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"Inspirational": The Roosters Team Playing for the Love of the Game

You might not have heard of them, but the Sydney Roosters Physical Disability Rugby League team might just be the most inspirational to wear the famous Tricolours. 

A Foundation Club in the New South Wales Physical Disability Rugby League Association (NSWPDRLA), the Roosters currently play in a six-team competition with matches played fortnightly at Cabramatta.

As a rapidly-growing sector of Rugby League - with the first-ever World Cup to be played later this year - the Roosters' PDRL team continues to do the Club proud with a side that features forklift operators, audio technicians and community volunteers, with some even venturing from as far as Dubbo every two weeks to pull on the Red, White and Blue. 

The Roosters face the likes of the South Sydney Rabbitohs, Manly Warringah Sea Eagles, Newtown Jets, Wests Tigers and Parramatta Eels in a nine-a-side competition; each team is allowed two 'able-bodied' players, who are stationed to guide around the team, are not allowed to score or kick, and must pass the ball after taking a few steps in order to allow the best experience for the team. 

I’m sure I speak for a lot of other players but it is huge for us. Growing up with a disability, to have this opportunity to play a sport that is inclusive is massive.

Rylee Lowe Sydney Roosters PDRL Captain

Currently working in the NRL's Gameday Development team, Captain Rylee Lowe has been with the side for the last four seasons and expressed his pride when leading out the Roosters. 

“I started playing when I was six in the Penrith district," he explained. 

“I stopped when I was nine and didn’t start playing until I found the Physical Disability Rugby League.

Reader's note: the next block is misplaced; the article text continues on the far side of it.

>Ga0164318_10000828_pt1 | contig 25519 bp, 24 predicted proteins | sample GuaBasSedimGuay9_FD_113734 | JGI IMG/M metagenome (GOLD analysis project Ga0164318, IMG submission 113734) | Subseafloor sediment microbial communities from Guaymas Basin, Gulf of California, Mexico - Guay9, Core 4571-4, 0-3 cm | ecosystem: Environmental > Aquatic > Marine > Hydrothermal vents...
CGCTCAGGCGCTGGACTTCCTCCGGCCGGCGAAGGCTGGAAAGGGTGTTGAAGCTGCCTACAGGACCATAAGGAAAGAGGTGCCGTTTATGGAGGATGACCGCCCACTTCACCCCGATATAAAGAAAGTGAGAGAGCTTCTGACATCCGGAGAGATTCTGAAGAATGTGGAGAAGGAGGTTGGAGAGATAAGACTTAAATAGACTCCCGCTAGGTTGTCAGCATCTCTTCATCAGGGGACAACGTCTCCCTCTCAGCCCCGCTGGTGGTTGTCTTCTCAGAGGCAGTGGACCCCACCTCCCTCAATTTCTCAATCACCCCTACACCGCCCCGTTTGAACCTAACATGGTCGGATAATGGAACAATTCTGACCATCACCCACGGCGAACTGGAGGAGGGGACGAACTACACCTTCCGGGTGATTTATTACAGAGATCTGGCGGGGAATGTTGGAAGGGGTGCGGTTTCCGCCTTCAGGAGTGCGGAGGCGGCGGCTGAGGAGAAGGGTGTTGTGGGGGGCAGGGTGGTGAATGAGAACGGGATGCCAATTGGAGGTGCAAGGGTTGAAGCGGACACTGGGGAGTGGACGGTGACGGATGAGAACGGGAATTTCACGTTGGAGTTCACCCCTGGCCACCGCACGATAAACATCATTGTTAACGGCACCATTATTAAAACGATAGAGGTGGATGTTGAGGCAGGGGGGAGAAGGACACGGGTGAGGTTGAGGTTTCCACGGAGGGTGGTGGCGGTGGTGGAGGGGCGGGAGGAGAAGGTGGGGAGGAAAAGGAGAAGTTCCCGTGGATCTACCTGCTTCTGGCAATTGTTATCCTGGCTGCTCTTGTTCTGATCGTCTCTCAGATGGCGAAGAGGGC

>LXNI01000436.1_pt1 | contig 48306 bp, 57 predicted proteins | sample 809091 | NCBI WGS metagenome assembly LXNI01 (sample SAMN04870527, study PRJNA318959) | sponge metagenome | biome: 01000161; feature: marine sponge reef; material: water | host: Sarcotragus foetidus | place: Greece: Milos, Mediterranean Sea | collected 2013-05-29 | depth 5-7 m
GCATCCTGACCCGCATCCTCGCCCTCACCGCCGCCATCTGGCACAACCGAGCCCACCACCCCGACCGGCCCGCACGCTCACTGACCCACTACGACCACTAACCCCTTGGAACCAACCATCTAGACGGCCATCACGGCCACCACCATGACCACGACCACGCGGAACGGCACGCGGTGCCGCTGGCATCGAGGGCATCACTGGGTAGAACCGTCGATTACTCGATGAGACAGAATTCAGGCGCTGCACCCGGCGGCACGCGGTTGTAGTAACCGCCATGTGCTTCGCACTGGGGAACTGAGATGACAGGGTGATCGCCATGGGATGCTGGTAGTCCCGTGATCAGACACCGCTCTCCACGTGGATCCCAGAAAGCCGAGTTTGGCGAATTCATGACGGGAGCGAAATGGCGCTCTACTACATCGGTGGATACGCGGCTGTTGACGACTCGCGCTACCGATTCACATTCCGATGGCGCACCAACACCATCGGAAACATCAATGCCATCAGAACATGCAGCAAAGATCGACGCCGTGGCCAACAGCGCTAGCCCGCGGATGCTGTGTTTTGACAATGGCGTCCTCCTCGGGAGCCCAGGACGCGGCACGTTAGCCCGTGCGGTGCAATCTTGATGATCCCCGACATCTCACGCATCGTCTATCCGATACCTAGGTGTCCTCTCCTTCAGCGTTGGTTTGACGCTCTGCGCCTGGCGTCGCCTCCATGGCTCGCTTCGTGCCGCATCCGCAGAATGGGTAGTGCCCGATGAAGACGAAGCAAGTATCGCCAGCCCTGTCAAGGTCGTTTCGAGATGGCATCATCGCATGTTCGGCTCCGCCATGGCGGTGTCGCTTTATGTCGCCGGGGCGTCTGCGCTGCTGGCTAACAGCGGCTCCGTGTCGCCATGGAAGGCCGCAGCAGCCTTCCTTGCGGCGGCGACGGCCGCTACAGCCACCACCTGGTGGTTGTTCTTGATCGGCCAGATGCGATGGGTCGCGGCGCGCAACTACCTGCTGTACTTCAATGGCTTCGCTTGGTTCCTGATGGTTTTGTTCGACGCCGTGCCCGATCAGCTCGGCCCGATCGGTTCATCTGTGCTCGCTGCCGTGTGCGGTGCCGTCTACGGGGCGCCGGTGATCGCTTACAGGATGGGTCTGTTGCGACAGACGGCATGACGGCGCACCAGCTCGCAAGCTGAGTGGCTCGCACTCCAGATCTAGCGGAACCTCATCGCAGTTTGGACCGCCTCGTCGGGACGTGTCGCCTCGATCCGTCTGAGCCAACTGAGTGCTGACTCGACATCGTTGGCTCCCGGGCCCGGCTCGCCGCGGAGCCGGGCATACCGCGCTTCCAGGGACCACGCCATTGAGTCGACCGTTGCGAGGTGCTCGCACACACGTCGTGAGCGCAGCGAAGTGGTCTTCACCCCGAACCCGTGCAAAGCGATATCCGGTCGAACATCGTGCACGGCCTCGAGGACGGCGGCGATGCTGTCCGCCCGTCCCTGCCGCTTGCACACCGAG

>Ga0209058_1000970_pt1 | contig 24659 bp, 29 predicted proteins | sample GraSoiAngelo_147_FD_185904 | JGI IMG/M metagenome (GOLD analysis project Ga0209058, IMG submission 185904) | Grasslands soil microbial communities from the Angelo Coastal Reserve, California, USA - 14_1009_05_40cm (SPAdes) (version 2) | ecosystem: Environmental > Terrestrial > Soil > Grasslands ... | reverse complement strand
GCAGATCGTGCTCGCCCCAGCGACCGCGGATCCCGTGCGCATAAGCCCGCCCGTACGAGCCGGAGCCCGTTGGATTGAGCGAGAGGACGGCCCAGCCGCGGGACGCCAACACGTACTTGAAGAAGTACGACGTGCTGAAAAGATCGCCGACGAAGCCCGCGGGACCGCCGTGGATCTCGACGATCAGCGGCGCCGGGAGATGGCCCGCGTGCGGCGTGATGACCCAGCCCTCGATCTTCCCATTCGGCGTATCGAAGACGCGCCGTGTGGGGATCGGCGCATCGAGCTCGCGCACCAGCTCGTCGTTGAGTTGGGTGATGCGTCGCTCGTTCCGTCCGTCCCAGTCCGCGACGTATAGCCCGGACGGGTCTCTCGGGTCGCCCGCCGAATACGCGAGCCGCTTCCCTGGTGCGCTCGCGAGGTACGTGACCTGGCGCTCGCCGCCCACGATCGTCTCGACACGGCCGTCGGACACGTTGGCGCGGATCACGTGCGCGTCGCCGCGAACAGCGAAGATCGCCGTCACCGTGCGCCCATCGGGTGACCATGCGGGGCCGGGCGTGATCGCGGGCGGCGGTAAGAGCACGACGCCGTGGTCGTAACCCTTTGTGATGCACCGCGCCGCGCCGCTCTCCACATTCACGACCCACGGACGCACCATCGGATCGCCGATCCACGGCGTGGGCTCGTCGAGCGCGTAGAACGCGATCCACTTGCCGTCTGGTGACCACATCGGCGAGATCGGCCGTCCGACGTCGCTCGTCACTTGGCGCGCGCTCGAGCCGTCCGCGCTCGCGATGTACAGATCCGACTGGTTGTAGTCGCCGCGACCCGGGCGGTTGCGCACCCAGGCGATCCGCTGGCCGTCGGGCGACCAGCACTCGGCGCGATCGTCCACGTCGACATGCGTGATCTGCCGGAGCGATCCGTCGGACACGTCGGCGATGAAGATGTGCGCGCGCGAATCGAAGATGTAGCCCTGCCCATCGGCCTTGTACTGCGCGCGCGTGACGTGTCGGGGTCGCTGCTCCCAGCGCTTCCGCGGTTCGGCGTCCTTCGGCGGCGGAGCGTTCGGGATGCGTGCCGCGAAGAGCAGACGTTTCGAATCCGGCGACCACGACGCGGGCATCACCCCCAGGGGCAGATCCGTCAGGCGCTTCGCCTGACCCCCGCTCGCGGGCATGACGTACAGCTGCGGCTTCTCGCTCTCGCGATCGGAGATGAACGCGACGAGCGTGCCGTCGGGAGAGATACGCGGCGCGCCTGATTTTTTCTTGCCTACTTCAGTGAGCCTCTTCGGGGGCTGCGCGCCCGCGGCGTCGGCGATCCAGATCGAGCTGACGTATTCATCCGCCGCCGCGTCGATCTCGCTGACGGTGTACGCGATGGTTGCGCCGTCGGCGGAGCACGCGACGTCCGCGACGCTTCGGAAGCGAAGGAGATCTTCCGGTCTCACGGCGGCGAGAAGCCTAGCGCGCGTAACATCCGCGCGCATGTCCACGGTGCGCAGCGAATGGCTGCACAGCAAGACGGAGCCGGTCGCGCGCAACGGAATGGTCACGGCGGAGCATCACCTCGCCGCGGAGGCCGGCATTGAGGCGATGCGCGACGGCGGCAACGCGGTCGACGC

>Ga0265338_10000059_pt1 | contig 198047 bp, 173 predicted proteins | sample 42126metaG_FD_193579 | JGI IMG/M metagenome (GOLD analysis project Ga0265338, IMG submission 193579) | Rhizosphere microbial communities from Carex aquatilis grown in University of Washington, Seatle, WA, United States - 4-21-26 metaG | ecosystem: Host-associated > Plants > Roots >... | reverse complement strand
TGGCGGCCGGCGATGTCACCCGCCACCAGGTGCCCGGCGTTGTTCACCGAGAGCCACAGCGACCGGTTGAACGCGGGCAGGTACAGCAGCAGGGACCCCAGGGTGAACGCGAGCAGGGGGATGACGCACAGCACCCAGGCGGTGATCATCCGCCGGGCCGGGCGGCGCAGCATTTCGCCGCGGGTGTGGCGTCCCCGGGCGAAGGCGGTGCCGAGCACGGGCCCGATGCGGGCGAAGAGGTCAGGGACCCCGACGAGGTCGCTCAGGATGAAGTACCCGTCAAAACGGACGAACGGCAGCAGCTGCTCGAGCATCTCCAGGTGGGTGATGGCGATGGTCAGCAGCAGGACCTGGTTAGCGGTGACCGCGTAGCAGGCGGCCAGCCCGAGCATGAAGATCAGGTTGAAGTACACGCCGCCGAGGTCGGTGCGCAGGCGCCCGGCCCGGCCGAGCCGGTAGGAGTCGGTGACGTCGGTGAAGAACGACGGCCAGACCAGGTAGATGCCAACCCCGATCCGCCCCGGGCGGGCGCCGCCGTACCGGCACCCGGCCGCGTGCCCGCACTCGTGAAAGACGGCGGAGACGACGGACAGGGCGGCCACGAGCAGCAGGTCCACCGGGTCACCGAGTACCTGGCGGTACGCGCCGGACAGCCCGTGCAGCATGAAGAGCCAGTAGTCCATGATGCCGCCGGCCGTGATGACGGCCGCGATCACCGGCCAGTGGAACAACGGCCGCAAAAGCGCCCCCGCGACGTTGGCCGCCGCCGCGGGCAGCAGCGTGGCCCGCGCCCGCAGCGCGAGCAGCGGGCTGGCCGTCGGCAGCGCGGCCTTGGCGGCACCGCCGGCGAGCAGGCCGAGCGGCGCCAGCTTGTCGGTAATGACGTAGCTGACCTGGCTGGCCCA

“We’ve got a great group in the squad and there’s always a good vibe at training, especially with our coach and managers who have built a culture for us to bond with. 

“It’s pretty special to pull on the Red, White and Blue. I understand now when people say the Roosters are a proud Club - and you understand that when you put the jersey on."

Head Coach Aldo Spennati explained how his son Marco - who also plays in the side - helped to get him involved in the competition after citing his desire to pull on the boots.

Inspired by his team's tenacity and courage to pull on the boots and play the game they love, Aldo's coaching journey has brought him full circle after a playing stint in the Eastern Suburbs alongside a Roosters Premiership winner.    

“My son Marco was born with hydrocephalus – which is fluid on the brain. The left side of his body is affected, and he has mild cerebral palsy," he explained.

“We came across George Tonna - who founded the Physical Disability Rugby League - around 10 years ago, and it was then when Marco decided he wanted to play Rugby League, so that’s what we did and we’ve been involved ever since.

“You see people with a disability or illness, whatever they might have trying to achieve something and doing what they want to do – we take life for granted.

“You see these boys and girls play and you see the smile on their face, and to see parents, siblings and friends on the sidelines see them get an opportunity to play the sport they love - it’s inspirational.

“For me, there’s pride in wearing the Roosters colours, after playing for Clovelly for two years after high school.

“To be given the honour of coaching the Roosters, it takes me back to when I was playing in the Eastern Suburbs under Des O’Reilly. I’ve gone full-circle." 

You see these boys and girls play and you see the smile on their face, and to see parents, siblings and friends on the sidelines see them get an opportunity to play the sport they love - it’s inspirational.

Aldo Spennati Sydney Roosters PDRL Head Coach

Now playing the sport he loves, Rylee expressed his gratitude for Aldo and the hard-working volunteers that keep the competition running week-to-week. 

“It's huge," he said.

"I’m sure I speak for a lot of other players but it is huge for us. Growing up with a disability, to have this opportunity to play a sport that is inclusive is massive.

"Aldo and his wife Trish are the kind of volunteers that don’t go away; they keep going and if we didn’t have people like them, we probably wouldn’t have the competition."

 

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